Book Reviews

John Balian’s “Novel Approach” Brings the Armenian Saga to the Masses – An interview with John Balian by Lucine Kasbarian

Gray Wolves and White Doves cover art

Armenians often wish for a tale about the Armenian Genocide and its aftermath that would make a blockbuster film and draw attention to their cause. John Balian’s new book, Gray Wolves and White Doves (CreateSpace/Amazon.com), may be that tale.

 Largely autobiographical, this atmospheric novel is presented through the eyes of an innocent young boy trying to make sense of the world as he grows up amid repressive conditions in Western Armenia/Eastern Turkey during the 1960s and 70s.

 This fast-paced, multi-layered narrative takes readers from Hanna Ibelin’s (a.k.a. Jonah Ibelinian’s) close-knit family life in the perilous Asia Minor region of Palu to terror and tragedy while en route to Syria’s Kamishli, to a bleak existence on the mean streets of Istanbul.

New Children’s Picture Book From Armenian Folklore

Teaneck, N.J. and Belmont, Mass. –  An Armenian folktale retold by Armenian-American writer Lucine Kasbarian and illustrated by Moscow-based artist Maria Zaikina debuts with Marshall Cavendish Children’s Publishers in April 2011.

The Greedy Sparrow: An Armenian Tale is from the ancient Armenian oral tradition and culture, which was nearly obliterated during the Turkish genocide of the Armenians, Assyrians and Greeks in 1915. The author learned the tale from her father, editor and columnist C.K. Garabed, who would recite it to her at bedtime. He had learned it from his own grandmother, a celebrated storyteller from the Old Country.  The tale was first put to paper by Armenian poet Hovhannes Toumanian at the turn of the 20th century.

“We Need To Lift The Armenian Taboo”

Turkish writer and publicist Ahmet Insel labels the initiative of the Turkish Nationalist Movement Party to pray namaz on the ruins of Ani as provocation.

In an interview with “A1+,” the publicist said the initiative was supported only by a small percentage of Turks.

“They offered namaz in Ani in protest against Christian rites carried out in Trabzon and Akhtamar. The leader of the Nationalist Movement Party, Devlet Bahceli said if Christians are allowed to pray inside museums, similarly he can pray namaz in Armenian churches,” said Ahmet Insel.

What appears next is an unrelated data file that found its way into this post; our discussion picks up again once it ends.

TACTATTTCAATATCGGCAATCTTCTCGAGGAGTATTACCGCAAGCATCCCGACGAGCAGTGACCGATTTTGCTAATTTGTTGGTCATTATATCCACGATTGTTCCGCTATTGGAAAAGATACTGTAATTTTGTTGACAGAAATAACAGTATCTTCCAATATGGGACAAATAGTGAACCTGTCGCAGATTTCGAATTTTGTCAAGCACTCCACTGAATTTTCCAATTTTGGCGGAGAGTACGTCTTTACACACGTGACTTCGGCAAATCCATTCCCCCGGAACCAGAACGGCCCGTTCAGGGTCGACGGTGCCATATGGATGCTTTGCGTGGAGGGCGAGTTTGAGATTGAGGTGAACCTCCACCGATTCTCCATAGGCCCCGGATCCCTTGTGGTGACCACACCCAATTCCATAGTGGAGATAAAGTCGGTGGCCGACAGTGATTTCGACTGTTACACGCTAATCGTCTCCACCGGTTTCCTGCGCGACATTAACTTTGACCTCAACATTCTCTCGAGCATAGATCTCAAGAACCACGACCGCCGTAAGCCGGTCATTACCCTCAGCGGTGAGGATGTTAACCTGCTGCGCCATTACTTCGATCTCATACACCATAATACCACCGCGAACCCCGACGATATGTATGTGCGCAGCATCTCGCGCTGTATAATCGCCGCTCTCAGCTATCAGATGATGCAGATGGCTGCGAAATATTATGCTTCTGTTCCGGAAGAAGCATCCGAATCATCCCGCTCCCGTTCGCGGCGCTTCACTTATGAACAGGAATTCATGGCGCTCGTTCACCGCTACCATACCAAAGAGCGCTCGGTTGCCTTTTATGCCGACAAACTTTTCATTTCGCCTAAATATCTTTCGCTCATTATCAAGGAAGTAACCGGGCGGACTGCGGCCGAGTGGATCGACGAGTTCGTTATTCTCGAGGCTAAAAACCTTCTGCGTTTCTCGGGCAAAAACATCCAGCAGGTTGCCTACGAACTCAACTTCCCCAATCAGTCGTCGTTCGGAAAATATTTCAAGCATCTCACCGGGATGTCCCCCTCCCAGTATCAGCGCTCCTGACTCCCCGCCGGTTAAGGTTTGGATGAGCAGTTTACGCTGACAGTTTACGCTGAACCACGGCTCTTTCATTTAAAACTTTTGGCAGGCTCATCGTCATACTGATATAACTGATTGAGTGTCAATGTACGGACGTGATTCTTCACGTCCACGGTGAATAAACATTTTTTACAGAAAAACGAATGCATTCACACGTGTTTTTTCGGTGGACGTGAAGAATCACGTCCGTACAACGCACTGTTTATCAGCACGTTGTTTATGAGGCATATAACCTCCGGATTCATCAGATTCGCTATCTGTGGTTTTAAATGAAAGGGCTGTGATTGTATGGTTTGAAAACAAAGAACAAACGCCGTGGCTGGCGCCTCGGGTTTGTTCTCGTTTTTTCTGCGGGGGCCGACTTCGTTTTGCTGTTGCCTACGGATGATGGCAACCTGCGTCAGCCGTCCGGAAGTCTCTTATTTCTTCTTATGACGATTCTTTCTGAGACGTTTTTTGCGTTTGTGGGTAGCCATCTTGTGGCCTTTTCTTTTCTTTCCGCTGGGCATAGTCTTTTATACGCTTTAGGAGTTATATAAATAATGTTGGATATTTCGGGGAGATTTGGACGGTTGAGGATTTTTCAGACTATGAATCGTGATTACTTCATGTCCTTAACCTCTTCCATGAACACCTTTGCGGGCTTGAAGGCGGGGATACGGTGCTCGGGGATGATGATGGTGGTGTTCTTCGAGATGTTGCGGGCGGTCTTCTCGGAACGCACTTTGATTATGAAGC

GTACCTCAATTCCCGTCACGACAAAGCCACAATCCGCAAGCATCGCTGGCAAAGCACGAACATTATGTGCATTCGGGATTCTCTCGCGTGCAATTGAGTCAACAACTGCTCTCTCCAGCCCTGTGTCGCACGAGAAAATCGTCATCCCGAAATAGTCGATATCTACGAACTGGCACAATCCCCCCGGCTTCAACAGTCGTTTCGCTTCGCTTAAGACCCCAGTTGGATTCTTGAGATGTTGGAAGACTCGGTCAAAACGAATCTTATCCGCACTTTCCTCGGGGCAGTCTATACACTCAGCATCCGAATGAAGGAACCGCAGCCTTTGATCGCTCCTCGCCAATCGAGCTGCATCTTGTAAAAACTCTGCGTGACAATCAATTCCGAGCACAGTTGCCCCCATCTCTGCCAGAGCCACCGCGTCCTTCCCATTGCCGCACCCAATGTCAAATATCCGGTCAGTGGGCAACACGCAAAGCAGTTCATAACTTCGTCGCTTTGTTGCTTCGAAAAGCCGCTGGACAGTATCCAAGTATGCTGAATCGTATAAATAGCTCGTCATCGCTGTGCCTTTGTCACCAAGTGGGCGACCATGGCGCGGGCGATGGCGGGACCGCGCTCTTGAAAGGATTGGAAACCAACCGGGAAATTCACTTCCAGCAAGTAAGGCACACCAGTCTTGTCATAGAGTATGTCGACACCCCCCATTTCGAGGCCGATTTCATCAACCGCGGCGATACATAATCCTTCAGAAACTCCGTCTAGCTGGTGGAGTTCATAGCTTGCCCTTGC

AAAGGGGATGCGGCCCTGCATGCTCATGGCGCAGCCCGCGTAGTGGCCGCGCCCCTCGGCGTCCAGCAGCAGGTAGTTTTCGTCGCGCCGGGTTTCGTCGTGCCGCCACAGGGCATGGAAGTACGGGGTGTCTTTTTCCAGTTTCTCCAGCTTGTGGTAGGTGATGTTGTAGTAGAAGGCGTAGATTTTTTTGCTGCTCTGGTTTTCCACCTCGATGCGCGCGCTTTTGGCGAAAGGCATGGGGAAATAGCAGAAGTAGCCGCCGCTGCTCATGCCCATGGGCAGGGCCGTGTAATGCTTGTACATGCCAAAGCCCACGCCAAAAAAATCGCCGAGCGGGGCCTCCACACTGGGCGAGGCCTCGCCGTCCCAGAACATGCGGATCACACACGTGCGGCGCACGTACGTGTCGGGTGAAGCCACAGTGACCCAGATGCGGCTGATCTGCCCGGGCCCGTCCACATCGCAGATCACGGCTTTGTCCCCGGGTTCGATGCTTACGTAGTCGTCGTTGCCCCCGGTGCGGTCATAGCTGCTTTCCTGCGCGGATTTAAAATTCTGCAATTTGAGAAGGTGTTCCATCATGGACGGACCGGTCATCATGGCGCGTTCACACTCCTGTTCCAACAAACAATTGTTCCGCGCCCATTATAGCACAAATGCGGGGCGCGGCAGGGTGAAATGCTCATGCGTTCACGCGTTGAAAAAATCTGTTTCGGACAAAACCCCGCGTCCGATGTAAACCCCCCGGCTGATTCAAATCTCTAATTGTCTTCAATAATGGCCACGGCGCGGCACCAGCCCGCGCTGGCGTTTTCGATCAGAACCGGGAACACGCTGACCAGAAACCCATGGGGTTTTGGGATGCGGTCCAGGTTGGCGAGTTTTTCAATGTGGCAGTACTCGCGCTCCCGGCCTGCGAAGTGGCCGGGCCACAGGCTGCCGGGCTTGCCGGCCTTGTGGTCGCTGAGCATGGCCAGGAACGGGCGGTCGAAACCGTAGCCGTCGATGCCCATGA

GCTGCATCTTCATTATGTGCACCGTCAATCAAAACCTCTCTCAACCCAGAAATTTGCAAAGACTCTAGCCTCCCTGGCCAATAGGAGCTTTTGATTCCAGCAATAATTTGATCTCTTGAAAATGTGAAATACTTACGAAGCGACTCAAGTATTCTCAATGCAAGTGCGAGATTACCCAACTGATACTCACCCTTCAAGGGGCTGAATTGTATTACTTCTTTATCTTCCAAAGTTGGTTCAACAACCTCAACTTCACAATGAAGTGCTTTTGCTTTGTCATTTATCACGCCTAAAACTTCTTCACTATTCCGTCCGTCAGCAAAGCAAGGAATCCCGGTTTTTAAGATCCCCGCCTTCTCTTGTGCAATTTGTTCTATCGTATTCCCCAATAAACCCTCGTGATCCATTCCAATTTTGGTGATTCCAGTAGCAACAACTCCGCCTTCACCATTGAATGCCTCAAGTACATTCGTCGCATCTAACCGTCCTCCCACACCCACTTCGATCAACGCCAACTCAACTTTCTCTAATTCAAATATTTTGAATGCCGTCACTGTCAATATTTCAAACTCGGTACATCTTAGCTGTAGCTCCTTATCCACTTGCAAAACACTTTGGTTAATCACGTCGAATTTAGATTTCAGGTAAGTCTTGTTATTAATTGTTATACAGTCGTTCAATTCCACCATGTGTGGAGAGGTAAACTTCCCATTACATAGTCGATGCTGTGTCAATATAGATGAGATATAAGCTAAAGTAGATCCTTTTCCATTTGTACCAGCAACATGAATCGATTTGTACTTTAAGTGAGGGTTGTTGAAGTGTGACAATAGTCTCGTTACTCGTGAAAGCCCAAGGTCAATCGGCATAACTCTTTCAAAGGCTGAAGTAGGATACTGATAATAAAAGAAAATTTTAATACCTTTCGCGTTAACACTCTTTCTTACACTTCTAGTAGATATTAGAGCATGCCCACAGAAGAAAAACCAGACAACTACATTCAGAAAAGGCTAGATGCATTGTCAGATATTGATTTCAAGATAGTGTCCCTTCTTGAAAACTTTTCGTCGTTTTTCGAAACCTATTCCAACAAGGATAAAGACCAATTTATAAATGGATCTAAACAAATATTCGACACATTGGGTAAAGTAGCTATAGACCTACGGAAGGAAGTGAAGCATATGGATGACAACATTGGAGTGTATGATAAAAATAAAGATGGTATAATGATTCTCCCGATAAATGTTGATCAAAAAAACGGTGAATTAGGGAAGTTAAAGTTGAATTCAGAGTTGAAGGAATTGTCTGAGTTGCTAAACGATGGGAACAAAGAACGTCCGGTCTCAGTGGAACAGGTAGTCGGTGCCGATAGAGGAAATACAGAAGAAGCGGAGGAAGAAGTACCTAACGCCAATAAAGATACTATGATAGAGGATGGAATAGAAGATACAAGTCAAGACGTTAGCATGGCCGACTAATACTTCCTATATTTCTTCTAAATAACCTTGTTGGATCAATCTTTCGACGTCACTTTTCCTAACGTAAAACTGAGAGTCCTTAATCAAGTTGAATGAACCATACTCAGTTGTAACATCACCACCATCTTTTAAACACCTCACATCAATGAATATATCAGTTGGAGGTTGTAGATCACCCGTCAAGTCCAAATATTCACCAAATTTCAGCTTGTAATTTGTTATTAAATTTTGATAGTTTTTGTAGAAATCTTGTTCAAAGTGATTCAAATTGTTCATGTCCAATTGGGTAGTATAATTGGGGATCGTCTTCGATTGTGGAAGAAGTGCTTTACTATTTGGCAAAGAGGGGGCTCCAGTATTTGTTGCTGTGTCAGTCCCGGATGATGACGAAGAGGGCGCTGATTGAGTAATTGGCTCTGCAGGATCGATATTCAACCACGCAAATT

The Turkish writer arrived in Armenia to participate in a book festival. Presentation of Armenian version of Dialogue sur le tabou arménien (Dialogue about the Armenian Tabou) co-authored by Ahmet Insel and Michel Marian was held during the festival.

US Media Discusses The Armenian Genocide

BURBANK, CALIFORNIA –  KFI 640, a popular news/talk radio station hosted by Bill Handel on September 23 aired a live interview with Michael Bobelian, the writer of a new book titled  Children of Armenia: A Forgotten Genocide and the Century-long Struggle for Justice

The book chronicles the aftermath of the Armenian Genocide of 1915, and recounts a people’s struggle for justice in the face of a century of silence and denial.

During the interview, which was aired during the prime morning time slot, Bill Handel addressed both the efforts within the United States to ensure that the US government appropriately acknowledges the Armenian Genocide and Turkey’s ongoing denial.

Handel, a well known and nationally syndicated radio talk show host, has discussed the Armenian Genocide during past shows.

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Capitalism Run Amok Is Just Plain Capitalism

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16:37, January 17, 2015

By Markar Melkonian

The source of Armenia’s misery and humiliation, we often hear, is not capitalism per se, but rather “gangster capitalism,” “a broken system,” “capitalism run amok.”

The goal for the future, then, is to “fix the system,” to reform capitalism, to make it more like regular, pure, genuine Free Enterprise, the kind of capitalism that works. But what if Armenia’s actually existing capitalism already is genuine capitalism?